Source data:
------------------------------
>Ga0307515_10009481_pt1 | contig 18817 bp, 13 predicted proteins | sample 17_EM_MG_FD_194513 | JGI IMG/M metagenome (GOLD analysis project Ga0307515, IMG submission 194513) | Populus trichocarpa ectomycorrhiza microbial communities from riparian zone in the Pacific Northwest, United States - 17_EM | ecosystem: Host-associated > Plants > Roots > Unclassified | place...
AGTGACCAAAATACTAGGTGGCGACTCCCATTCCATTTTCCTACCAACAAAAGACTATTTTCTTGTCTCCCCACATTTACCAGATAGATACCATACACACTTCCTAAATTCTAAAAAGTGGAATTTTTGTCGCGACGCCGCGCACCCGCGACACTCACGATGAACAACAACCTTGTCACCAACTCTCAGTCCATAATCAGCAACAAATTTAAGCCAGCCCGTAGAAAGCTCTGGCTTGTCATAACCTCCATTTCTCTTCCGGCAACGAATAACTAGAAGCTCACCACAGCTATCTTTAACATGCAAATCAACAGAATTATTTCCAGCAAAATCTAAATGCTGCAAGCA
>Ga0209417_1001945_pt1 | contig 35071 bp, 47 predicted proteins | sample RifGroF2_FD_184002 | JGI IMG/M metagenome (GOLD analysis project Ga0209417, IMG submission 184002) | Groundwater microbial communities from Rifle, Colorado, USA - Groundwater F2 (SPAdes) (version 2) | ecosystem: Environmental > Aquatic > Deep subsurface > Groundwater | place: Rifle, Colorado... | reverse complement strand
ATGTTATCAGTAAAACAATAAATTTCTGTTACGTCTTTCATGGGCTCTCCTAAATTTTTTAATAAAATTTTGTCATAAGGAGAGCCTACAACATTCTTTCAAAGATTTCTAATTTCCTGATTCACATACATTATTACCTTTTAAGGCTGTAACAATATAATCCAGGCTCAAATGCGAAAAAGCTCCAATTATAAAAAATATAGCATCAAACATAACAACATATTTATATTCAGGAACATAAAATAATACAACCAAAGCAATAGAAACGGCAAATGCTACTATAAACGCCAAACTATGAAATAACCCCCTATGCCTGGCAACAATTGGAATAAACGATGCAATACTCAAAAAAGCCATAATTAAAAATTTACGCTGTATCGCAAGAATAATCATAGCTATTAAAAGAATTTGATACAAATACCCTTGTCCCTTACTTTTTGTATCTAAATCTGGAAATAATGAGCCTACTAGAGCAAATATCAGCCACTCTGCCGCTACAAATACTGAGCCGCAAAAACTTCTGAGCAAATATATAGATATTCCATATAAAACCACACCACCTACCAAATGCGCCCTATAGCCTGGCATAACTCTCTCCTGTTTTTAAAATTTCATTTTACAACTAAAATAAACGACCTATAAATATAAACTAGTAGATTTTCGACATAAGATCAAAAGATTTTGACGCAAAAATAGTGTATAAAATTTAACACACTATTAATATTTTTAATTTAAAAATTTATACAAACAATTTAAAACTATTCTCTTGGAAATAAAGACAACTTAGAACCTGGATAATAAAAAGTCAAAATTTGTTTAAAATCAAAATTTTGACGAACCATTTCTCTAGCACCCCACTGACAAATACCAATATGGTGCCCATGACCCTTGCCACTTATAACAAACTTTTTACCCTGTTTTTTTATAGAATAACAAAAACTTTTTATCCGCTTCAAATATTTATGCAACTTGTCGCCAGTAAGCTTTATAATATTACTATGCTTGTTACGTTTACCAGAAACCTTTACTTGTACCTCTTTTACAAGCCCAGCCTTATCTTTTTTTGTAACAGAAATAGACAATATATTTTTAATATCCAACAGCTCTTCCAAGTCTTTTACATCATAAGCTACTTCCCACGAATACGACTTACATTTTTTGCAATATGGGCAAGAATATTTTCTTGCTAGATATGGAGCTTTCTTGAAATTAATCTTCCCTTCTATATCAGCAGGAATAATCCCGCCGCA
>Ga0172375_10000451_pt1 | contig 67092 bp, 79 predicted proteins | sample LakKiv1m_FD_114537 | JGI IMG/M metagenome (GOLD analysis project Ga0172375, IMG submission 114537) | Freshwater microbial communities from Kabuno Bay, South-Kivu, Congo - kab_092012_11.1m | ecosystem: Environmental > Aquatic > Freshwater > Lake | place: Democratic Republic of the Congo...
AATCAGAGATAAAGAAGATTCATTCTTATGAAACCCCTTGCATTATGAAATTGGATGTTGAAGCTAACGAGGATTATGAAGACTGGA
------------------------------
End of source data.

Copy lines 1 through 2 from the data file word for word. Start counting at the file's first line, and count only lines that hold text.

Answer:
>Ga0307515_10009481_pt1 | contig 18817 bp, 13 predicted proteins | sample 17_EM_MG_FD_194513 | JGI IMG/M metagenome (GOLD analysis project Ga0307515, IMG submission 194513) | Populus trichocarpa ectomycorrhiza microbial communities from riparian zone in the Pacific Northwest, United States - 17_EM | ecosystem: Host-associated > Plants > Roots > Unclassified | place...
AGTGACCAAAATACTAGGTGGCGACTCCCATTCCATTTTCCTACCAACAAAAGACTATTTTCTTGTCTCCCCACATTTACCAGATAGATACCATACACACTTCCTAAATTCTAAAAAGTGGAATTTTTGTCGCGACGCCGCGCACCCGCGACACTCACGATGAACAACAACCTTGTCACCAACTCTCAGTCCATAATCAGCAACAAATTTAAGCCAGCCCGTAGAAAGCTCTGGCTTGTCATAACCTCCATTTCTCTTCCGGCAACGAATAACTAGAAGCTCACCACAGCTATCTTTAACATGCAAATCAACAGAATTATTTCCAGCAAAATCTAAATGCTGCAAGCA